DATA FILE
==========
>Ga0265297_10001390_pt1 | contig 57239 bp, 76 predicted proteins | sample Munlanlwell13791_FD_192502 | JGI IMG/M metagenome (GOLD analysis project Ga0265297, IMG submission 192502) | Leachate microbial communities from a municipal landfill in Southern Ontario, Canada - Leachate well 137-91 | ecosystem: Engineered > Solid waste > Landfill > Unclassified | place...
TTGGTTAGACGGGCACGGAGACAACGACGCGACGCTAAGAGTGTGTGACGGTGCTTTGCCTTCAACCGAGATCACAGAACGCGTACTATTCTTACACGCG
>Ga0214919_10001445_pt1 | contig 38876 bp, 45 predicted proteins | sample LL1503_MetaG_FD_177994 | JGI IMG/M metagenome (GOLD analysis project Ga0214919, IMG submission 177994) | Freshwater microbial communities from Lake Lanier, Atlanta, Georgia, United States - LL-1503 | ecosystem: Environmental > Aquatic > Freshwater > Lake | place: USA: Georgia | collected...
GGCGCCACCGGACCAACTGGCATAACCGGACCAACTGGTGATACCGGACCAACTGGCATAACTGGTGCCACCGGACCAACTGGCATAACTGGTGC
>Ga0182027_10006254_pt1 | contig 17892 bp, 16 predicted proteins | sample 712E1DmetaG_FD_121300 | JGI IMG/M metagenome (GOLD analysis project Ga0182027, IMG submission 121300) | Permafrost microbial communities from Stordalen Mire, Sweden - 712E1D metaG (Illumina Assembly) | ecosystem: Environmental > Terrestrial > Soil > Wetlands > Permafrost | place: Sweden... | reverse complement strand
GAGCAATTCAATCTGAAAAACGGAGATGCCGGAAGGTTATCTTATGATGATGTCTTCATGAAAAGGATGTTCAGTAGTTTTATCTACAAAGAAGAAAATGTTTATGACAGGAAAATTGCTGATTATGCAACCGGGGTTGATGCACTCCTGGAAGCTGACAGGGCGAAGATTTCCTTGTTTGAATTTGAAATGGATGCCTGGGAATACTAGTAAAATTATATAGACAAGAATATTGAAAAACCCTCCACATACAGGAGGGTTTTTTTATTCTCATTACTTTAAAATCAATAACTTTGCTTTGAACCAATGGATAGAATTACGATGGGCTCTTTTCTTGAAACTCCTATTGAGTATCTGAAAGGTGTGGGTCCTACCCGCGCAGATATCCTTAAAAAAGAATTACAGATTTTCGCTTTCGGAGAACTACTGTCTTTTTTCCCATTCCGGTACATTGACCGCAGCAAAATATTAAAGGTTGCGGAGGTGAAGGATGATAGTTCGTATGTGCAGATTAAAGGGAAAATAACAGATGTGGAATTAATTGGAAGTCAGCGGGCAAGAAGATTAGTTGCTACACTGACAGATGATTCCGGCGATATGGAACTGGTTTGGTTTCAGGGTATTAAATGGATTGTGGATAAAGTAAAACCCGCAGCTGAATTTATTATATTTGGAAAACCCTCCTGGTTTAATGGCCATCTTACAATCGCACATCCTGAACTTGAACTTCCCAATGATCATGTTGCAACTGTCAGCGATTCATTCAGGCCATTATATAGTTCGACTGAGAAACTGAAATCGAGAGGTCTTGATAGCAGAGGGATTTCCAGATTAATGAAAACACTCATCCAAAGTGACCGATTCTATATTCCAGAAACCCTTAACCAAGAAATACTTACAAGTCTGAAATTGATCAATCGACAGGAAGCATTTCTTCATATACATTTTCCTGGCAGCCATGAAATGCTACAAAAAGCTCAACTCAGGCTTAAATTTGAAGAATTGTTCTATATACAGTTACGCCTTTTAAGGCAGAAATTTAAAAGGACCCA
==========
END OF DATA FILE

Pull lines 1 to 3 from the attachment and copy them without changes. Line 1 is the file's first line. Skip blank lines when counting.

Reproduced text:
>Ga0265297_10001390_pt1 | contig 57239 bp, 76 predicted proteins | sample Munlanlwell13791_FD_192502 | JGI IMG/M metagenome (GOLD analysis project Ga0265297, IMG submission 192502) | Leachate microbial communities from a municipal landfill in Southern Ontario, Canada - Leachate well 137-91 | ecosystem: Engineered > Solid waste > Landfill > Unclassified | place...
TTGGTTAGACGGGCACGGAGACAACGACGCGACGCTAAGAGTGTGTGACGGTGCTTTGCCTTCAACCGAGATCACAGAACGCGTACTATTCTTACACGCG
>Ga0214919_10001445_pt1 | contig 38876 bp, 45 predicted proteins | sample LL1503_MetaG_FD_177994 | JGI IMG/M metagenome (GOLD analysis project Ga0214919, IMG submission 177994) | Freshwater microbial communities from Lake Lanier, Atlanta, Georgia, United States - LL-1503 | ecosystem: Environmental > Aquatic > Freshwater > Lake | place: USA: Georgia | collected...